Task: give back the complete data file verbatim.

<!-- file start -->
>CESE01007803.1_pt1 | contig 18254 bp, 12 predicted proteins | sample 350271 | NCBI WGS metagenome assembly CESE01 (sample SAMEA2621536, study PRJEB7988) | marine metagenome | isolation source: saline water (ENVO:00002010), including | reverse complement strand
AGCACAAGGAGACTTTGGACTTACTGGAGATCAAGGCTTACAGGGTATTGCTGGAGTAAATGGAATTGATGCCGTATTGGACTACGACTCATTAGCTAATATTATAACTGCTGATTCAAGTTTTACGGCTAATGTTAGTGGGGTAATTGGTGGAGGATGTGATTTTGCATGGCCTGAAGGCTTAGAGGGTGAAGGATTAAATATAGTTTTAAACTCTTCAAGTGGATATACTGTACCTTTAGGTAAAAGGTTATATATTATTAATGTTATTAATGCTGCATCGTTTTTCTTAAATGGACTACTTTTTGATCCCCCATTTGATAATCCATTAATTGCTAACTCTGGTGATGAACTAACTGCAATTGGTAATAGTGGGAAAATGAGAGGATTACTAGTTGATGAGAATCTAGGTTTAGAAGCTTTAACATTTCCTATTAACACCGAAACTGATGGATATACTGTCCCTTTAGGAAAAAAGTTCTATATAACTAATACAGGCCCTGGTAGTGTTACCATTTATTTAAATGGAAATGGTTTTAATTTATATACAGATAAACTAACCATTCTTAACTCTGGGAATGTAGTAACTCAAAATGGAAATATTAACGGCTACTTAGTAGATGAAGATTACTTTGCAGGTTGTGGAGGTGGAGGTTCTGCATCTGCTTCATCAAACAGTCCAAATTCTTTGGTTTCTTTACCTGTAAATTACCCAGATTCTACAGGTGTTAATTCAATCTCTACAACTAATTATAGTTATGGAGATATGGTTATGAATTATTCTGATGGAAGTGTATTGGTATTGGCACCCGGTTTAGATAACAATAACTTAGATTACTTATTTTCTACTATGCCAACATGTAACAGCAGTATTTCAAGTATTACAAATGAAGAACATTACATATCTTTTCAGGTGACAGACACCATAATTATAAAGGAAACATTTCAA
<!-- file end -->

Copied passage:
>CESE01007803.1_pt1 | contig 18254 bp, 12 predicted proteins | sample 350271 | NCBI WGS metagenome assembly CESE01 (sample SAMEA2621536, study PRJEB7988) | marine metagenome | isolation source: saline water (ENVO:00002010), including | reverse complement strand
AGCACAAGGAGACTTTGGACTTACTGGAGATCAAGGCTTACAGGGTATTGCTGGAGTAAATGGAATTGATGCCGTATTGGACTACGACTCATTAGCTAATATTATAACTGCTGATTCAAGTTTTACGGCTAATGTTAGTGGGGTAATTGGTGGAGGATGTGATTTTGCATGGCCTGAAGGCTTAGAGGGTGAAGGATTAAATATAGTTTTAAACTCTTCAAGTGGATATACTGTACCTTTAGGTAAAAGGTTATATATTATTAATGTTATTAATGCTGCATCGTTTTTCTTAAATGGACTACTTTTTGATCCCCCATTTGATAATCCATTAATTGCTAACTCTGGTGATGAACTAACTGCAATTGGTAATAGTGGGAAAATGAGAGGATTACTAGTTGATGAGAATCTAGGTTTAGAAGCTTTAACATTTCCTATTAACACCGAAACTGATGGATATACTGTCCCTTTAGGAAAAAAGTTCTATATAACTAATACAGGCCCTGGTAGTGTTACCATTTATTTAAATGGAAATGGTTTTAATTTATATACAGATAAACTAACCATTCTTAACTCTGGGAATGTAGTAACTCAAAATGGAAATATTAACGGCTACTTAGTAGATGAAGATTACTTTGCAGGTTGTGGAGGTGGAGGTTCTGCATCTGCTTCATCAAACAGTCCAAATTCTTTGGTTTCTTTACCTGTAAATTACCCAGATTCTACAGGTGTTAATTCAATCTCTACAACTAATTATAGTTATGGAGATATGGTTATGAATTATTCTGATGGAAGTGTATTGGTATTGGCACCCGGTTTAGATAACAATAACTTAGATTACTTATTTTCTACTATGCCAACATGTAACAGCAGTATTTCAAGTATTACAAATGAAGAACATTACATATCTTTTCAGGTGACAGACACCATAATTATAAAGGAAACATTTCAA